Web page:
“How dare you betray the sacrifices of your parents?”

“How dare you even consider life somewhere else?”

Grunt. I am 28-years old, hold three different degrees, pay my taxes, take care of my own housing, and don’t owe anyone, besides myself, any answers.

Even if I don’t deserve a green card, I do deserve to be free to go home.

I’ve tried to leave. So many times. As a teenager, I ran away from our house in Hayward, California but I didn’t know where to go. So I had to come back. When I got a little older, my poor mother, who is a legal resident by way of her mother (a U.S. citizen), bribed me into staying and finishing graduate school by saying she would pay for it if I stayed but would not support me if I left. So I stayed. When I decided to go off to law school in Canada, the U.S. Embassy in Fiji got in the way by providing false information to Canadian authorities.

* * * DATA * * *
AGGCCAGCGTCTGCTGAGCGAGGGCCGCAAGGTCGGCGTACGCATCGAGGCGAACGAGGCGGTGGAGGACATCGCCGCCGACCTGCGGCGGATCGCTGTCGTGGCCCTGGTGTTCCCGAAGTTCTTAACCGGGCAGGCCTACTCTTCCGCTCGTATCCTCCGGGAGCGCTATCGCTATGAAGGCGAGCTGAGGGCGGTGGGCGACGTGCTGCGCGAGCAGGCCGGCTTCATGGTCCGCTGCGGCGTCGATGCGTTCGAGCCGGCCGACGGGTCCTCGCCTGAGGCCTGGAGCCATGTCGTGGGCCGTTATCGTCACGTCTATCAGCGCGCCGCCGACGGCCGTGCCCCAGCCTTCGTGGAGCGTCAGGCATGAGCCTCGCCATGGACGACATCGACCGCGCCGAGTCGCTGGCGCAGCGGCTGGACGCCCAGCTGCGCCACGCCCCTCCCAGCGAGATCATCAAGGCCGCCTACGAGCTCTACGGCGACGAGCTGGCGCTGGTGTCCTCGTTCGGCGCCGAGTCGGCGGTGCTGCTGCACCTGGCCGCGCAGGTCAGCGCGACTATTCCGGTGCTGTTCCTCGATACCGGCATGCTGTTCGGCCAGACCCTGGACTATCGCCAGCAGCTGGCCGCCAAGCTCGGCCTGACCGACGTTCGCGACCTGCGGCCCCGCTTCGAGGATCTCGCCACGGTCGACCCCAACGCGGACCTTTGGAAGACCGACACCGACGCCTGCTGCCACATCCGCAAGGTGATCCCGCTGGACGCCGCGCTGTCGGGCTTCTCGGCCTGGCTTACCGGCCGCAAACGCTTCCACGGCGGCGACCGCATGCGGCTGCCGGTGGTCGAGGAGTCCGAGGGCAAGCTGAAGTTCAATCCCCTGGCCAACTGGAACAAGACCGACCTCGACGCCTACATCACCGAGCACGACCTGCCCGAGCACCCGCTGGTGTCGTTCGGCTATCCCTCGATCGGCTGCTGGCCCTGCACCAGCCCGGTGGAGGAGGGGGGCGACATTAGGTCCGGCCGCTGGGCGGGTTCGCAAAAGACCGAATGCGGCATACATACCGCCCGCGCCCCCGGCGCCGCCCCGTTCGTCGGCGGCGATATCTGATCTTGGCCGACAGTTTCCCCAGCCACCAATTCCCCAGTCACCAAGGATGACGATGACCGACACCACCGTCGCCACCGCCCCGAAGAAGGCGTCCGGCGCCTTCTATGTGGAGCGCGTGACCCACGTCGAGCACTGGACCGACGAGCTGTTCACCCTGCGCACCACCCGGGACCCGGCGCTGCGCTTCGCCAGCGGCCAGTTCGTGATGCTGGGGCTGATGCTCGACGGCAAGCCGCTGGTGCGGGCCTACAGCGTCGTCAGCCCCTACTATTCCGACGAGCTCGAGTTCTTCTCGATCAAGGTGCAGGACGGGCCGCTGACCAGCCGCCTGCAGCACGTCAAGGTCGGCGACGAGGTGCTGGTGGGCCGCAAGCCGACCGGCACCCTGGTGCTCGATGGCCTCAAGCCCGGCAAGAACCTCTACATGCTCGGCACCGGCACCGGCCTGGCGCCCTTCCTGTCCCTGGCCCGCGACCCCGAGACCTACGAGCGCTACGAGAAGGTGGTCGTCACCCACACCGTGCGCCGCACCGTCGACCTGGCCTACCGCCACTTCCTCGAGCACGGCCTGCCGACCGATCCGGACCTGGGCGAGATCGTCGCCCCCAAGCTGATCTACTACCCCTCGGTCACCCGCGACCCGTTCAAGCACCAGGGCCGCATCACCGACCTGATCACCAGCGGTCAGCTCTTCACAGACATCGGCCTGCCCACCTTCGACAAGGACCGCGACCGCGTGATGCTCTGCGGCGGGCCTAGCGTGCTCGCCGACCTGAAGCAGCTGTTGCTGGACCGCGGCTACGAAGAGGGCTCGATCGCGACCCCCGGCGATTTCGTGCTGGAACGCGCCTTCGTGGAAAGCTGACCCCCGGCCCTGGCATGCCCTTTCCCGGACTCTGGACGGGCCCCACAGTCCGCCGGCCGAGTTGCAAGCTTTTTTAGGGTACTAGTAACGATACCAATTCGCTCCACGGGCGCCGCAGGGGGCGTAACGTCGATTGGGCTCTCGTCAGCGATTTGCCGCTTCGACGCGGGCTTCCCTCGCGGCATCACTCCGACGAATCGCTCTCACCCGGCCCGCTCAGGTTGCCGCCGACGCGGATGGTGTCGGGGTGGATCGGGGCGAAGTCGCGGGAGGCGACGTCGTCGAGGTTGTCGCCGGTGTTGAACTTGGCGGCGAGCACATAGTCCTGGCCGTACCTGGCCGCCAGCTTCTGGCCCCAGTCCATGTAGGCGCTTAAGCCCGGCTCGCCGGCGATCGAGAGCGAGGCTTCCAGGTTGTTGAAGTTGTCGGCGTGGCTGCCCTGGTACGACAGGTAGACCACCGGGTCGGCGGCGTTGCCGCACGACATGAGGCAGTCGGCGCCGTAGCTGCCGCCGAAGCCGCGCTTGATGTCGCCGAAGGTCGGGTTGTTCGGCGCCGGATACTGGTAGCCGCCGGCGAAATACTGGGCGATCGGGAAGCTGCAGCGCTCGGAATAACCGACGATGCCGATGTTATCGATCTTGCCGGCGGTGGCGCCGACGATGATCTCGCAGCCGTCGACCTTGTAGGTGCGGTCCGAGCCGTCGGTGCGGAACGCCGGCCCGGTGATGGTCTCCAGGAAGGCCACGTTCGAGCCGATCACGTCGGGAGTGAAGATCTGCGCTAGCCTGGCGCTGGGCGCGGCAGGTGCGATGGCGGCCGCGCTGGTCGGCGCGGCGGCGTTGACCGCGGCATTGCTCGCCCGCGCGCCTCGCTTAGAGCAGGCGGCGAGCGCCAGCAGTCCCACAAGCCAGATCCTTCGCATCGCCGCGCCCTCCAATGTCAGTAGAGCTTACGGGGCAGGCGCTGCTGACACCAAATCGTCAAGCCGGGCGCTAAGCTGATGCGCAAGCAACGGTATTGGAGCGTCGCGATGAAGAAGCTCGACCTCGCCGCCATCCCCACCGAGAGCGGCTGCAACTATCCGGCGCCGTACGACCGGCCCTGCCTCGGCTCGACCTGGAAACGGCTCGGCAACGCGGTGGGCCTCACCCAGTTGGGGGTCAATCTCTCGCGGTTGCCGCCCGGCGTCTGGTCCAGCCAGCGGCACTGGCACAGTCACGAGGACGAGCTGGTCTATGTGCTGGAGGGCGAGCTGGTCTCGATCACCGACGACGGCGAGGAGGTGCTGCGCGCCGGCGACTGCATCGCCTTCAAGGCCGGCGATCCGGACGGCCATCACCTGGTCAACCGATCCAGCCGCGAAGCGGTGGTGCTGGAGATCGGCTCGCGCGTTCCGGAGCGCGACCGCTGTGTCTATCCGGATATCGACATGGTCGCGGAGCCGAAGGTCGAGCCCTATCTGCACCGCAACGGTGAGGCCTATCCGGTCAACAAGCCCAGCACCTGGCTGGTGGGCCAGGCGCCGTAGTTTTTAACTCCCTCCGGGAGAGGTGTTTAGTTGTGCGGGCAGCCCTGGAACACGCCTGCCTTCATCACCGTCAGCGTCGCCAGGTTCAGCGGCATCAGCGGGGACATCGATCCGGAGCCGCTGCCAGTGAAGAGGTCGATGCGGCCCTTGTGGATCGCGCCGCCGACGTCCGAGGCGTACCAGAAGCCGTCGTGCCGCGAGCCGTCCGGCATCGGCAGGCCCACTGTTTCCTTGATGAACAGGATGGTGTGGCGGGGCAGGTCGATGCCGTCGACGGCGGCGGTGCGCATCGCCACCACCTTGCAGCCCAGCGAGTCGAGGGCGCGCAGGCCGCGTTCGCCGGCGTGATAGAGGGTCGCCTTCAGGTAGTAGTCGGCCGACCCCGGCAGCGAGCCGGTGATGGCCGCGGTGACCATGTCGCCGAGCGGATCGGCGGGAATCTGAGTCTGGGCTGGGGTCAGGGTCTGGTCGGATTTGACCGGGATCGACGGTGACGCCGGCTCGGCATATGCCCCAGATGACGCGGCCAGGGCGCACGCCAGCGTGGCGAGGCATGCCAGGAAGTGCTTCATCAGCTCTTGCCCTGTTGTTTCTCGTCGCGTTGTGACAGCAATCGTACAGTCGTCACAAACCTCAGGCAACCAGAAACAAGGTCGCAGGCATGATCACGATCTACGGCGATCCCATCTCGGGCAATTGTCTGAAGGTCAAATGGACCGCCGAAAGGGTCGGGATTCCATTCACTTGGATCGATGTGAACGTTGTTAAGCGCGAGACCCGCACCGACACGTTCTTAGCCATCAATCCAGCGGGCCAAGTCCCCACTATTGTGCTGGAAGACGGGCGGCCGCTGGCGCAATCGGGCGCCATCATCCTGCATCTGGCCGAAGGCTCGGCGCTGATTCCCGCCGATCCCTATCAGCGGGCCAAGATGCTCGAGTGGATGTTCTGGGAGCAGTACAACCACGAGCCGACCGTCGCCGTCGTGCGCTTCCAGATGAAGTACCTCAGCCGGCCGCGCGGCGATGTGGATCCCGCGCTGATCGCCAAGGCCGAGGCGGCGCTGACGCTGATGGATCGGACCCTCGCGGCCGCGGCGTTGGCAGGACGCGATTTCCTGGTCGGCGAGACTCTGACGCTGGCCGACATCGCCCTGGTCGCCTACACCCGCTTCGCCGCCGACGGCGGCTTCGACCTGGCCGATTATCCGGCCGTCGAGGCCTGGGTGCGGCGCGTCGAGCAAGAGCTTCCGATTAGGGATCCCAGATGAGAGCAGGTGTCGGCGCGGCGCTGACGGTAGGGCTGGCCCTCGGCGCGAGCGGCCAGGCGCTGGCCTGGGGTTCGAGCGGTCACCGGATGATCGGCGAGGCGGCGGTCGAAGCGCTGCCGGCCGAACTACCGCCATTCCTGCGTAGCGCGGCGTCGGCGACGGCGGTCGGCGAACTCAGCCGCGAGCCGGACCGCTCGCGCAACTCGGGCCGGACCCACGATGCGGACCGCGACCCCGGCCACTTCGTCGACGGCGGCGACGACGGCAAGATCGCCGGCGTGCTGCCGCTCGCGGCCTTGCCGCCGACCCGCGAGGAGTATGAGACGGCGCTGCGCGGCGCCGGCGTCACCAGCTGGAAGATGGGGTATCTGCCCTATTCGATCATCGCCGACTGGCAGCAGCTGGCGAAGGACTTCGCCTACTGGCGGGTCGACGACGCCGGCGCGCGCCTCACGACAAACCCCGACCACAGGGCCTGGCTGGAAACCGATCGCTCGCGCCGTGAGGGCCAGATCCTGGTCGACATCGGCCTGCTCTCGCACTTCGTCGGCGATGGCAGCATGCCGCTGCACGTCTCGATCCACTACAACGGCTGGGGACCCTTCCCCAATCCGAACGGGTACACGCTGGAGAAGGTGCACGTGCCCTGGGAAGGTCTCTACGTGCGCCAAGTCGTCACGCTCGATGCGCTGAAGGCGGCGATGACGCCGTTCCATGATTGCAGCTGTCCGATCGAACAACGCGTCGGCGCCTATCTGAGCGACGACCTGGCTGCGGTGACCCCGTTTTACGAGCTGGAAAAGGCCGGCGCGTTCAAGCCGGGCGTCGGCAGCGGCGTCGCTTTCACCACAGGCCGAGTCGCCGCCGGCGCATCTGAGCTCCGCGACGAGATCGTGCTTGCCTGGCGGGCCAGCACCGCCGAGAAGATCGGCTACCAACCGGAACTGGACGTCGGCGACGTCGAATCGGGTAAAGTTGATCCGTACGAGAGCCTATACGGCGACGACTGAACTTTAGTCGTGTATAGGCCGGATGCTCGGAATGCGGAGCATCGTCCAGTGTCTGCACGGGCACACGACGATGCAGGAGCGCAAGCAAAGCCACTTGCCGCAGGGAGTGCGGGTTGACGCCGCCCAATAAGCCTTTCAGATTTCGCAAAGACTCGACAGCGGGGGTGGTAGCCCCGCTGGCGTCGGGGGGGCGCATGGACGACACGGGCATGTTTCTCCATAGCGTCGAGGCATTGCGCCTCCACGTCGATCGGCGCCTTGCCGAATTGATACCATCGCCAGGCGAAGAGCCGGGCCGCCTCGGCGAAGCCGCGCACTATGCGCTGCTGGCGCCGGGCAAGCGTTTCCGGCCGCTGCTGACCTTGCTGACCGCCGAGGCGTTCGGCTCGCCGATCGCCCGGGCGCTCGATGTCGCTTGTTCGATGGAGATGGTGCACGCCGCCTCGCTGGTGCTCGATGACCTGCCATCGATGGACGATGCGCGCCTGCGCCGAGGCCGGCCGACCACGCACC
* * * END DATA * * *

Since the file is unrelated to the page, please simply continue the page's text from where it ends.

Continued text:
I decided enough was enough. That’s when I applied for a green card, compelling the USCIS to either grant me legal residency or place me in removal proceedings. With luck and charm, they chose the latter. Alas, my misfortune is such that the government doesn’t have the damn cojones to go through with it. It’s quite pathetic.

So, I’m still stuck here, reeling from 14 years of post-traumatic stress, without a real ability to heal unless I leave. And the people around me are stuck with it too. Bless them.

I’m afraid that by the time I do get the chance to go home (and it is really a matter of when at this point), it won’t be home anymore. It will take a long time for my broken heart to heal from the reality that there is no place on this planet that feels like home.

Maybe I am forever doomed to be an alien. Maybe I’m stuck searching for home in people, rather than places. And maybe, that isn’t such a bad thing.

Next Master Calendar – October 10, 2013 – Fiji’s Independence Day.